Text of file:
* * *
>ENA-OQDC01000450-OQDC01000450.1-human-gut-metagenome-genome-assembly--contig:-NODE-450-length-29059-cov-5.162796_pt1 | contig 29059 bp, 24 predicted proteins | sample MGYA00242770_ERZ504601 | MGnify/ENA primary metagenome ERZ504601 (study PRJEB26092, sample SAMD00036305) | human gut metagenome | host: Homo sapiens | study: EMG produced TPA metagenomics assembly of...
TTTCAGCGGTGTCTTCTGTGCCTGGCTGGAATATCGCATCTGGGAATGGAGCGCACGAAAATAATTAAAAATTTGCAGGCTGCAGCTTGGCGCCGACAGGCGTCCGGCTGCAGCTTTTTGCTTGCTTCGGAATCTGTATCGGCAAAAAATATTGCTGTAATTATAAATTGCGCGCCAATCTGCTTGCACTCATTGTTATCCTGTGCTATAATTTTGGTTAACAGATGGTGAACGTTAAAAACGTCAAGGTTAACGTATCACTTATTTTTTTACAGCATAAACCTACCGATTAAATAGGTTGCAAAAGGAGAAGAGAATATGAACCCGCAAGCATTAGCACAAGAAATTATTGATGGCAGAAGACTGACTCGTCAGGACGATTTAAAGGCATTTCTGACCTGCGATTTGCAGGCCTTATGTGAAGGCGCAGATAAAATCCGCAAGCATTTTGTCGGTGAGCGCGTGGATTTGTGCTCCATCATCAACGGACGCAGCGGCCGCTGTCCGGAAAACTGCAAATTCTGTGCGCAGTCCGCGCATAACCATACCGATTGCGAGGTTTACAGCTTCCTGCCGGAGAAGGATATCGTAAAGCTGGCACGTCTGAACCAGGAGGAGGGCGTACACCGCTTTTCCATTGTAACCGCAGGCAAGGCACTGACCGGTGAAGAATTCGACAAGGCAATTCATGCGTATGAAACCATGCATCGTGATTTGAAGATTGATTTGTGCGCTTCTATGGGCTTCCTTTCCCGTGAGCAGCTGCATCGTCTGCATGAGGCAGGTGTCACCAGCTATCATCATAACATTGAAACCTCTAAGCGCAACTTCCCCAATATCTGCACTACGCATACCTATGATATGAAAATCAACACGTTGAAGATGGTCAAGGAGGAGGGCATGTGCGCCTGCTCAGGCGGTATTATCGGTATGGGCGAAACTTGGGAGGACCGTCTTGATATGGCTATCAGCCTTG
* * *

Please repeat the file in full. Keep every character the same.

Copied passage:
>ENA-OQDC01000450-OQDC01000450.1-human-gut-metagenome-genome-assembly--contig:-NODE-450-length-29059-cov-5.162796_pt1 | contig 29059 bp, 24 predicted proteins | sample MGYA00242770_ERZ504601 | MGnify/ENA primary metagenome ERZ504601 (study PRJEB26092, sample SAMD00036305) | human gut metagenome | host: Homo sapiens | study: EMG produced TPA metagenomics assembly of...
TTTCAGCGGTGTCTTCTGTGCCTGGCTGGAATATCGCATCTGGGAATGGAGCGCACGAAAATAATTAAAAATTTGCAGGCTGCAGCTTGGCGCCGACAGGCGTCCGGCTGCAGCTTTTTGCTTGCTTCGGAATCTGTATCGGCAAAAAATATTGCTGTAATTATAAATTGCGCGCCAATCTGCTTGCACTCATTGTTATCCTGTGCTATAATTTTGGTTAACAGATGGTGAACGTTAAAAACGTCAAGGTTAACGTATCACTTATTTTTTTACAGCATAAACCTACCGATTAAATAGGTTGCAAAAGGAGAAGAGAATATGAACCCGCAAGCATTAGCACAAGAAATTATTGATGGCAGAAGACTGACTCGTCAGGACGATTTAAAGGCATTTCTGACCTGCGATTTGCAGGCCTTATGTGAAGGCGCAGATAAAATCCGCAAGCATTTTGTCGGTGAGCGCGTGGATTTGTGCTCCATCATCAACGGACGCAGCGGCCGCTGTCCGGAAAACTGCAAATTCTGTGCGCAGTCCGCGCATAACCATACCGATTGCGAGGTTTACAGCTTCCTGCCGGAGAAGGATATCGTAAAGCTGGCACGTCTGAACCAGGAGGAGGGCGTACACCGCTTTTCCATTGTAACCGCAGGCAAGGCACTGACCGGTGAAGAATTCGACAAGGCAATTCATGCGTATGAAACCATGCATCGTGATTTGAAGATTGATTTGTGCGCTTCTATGGGCTTCCTTTCCCGTGAGCAGCTGCATCGTCTGCATGAGGCAGGTGTCACCAGCTATCATCATAACATTGAAACCTCTAAGCGCAACTTCCCCAATATCTGCACTACGCATACCTATGATATGAAAATCAACACGTTGAAGATGGTCAAGGAGGAGGGCATGTGCGCCTGCTCAGGCGGTATTATCGGTATGGGCGAAACTTGGGAGGACCGTCTTGATATGGCTATCAGCCTTG